History of sprouts from michigan

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History of sprouts from michigan - 1 Brussels Sprouts Are Descendant Of Cabbage...
1 Brussels Sprouts Are Descendant Of Cabbage WASHINGTON -Brussels sprouts. ♦he cabbages that never grow up. reach market each fall at just about the time golf ball sales ■trike their winter slump. Those who dislike the little green nuggets insist there is some connection connection in this timing. Just as vehemently. vehemently. sprout-lovers rise to their defense. Of all the world's vegetables, the brussels sprout possesses an almost unique ability ^ag’a to make fast friends or firm foes. One reason may be that as vegetables vegetables go, brussels sprouts are relative relative newcomers. They have been known for only about 400 years, the National Geographic Society says. Many people have yet to get used to them. Belgian Birth and British Adoption There are records which indicate some such vegetable was sold in Belgium as early as 1213. but the first scientific description of the brussels sprout did not appear un- NEW Hoover, Bureau til 1587. As late as the 17th cen- offered tury, famous botanists referred to | ^^00.000 the plant as something they had|d*,ect01 heard about but never seen. A descendant of wild cabbages brought from warm Mediterranean lands, the sprout ranks as one of the few vegetables to originate in northern Europe. The only others are kohlrabi—German for “cabbage “cabbage turnip’’—and possibly ruta- — A ripped and torn* cardboard wiring and broken light bulbs is ex| of a West Orange, N J„ quarry Although it resembled the popular the cone-shaped “space machine” decoration. It was at first thought to plana Likmg cool and moist weather j I for best growth, the sprout has thrived in the British Isles. Englishmen Englishmen have eaten them with seeming enjoyment and in great quantity since before 1850. Introduced Introduced into the United States about 1800, the tightly formed midget cabbages failed to find equal popularity here. There are signs, however, that its favor is growing. Across some 4,500 acres of flatlands bordering j the Pacific Ocean near Santa Cruz, j California, a crop of 38.000.000 pounds of sprouts is being harvested harvested this autumn. This represents a t*5 per cent jump in production in the past three years. About 22,000.- : 000 pounds will be frozen, making the vegetable available in any sea- j son of the year. Picked In Rain Brussels sprouts are particular about where they will grow, requiring requiring temperatures between 50 and 60 degrees for four to five months and abundant moisture. They are sensitive to a host of diseases and insect pests, and must be picked by hand —the best time being in a cold rain. The only other significant growing area lies on Long Island, near the New York distributing markets. The brussels sprout is really a tall-stemmed cabbage in which many tiny heads, the “sprouts.’ form at the bases of the leaves. The result looks somewhat like a green ornamental vase with a cluster cluster of larger leaves at the top. Cousin of kale, cauliflower, broccoli broccoli and collards as well as of cabbage. cabbage. the sprout will cross-pollinate cross-pollinate freely with these vegetables. An unwary farmer is thus sometimes sometimes discomforted to find a strange and mixed crop growing in his vegetable fields. ing director Jim make been Norris of the Under take by Much The predicted still snow. The Kirk, 195 i succeeds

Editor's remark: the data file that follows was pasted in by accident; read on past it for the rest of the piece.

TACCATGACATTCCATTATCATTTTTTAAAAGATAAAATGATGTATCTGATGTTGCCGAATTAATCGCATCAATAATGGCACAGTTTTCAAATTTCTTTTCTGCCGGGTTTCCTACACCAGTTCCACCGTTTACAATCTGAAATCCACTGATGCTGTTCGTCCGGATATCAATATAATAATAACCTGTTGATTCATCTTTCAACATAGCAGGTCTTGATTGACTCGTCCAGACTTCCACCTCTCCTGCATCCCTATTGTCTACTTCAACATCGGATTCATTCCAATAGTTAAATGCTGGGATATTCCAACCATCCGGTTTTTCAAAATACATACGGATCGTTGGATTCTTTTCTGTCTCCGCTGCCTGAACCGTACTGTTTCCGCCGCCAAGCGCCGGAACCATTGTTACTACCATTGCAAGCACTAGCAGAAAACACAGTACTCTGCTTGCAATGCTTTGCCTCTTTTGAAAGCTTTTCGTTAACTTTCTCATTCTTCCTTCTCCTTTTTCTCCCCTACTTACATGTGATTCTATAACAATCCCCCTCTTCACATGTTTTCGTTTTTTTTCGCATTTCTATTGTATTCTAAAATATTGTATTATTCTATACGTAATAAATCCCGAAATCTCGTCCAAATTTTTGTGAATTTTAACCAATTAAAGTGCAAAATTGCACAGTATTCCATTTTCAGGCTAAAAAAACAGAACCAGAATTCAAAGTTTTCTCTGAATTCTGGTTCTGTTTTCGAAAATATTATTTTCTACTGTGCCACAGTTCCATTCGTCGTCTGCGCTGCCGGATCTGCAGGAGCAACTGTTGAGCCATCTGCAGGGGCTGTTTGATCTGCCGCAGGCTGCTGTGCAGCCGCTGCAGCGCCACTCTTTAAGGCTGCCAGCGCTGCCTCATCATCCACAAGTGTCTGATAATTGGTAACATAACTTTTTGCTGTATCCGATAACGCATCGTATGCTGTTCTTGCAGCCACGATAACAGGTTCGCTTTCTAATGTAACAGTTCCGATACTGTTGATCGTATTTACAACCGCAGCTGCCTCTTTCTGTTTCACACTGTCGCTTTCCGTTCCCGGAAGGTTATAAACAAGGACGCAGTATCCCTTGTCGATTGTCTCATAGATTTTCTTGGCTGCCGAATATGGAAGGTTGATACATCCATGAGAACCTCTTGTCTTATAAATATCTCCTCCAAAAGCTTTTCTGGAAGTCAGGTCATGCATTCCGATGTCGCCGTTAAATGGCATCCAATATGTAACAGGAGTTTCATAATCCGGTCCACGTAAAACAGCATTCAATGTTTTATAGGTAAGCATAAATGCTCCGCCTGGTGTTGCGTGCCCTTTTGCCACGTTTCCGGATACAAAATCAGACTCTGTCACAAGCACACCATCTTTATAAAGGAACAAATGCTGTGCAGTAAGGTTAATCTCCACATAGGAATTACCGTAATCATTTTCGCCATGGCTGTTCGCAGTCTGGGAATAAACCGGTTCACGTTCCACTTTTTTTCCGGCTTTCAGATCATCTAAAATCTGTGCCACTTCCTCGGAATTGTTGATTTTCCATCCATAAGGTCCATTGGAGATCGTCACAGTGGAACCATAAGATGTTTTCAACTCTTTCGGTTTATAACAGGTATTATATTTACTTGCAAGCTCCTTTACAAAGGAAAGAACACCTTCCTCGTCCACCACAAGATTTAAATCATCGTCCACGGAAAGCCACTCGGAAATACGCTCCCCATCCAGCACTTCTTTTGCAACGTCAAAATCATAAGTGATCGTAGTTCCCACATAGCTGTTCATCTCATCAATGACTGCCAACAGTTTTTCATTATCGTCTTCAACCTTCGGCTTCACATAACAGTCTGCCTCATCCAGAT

Clipped from The Escanaba Daily Press05 Jan 1953, MonPage 6

The Escanaba Daily Press (Escanaba, Michigan)05 Jan 1953, MonPage 6
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  • History of sprouts from michigan

    sierralp – 28 Dec 2013

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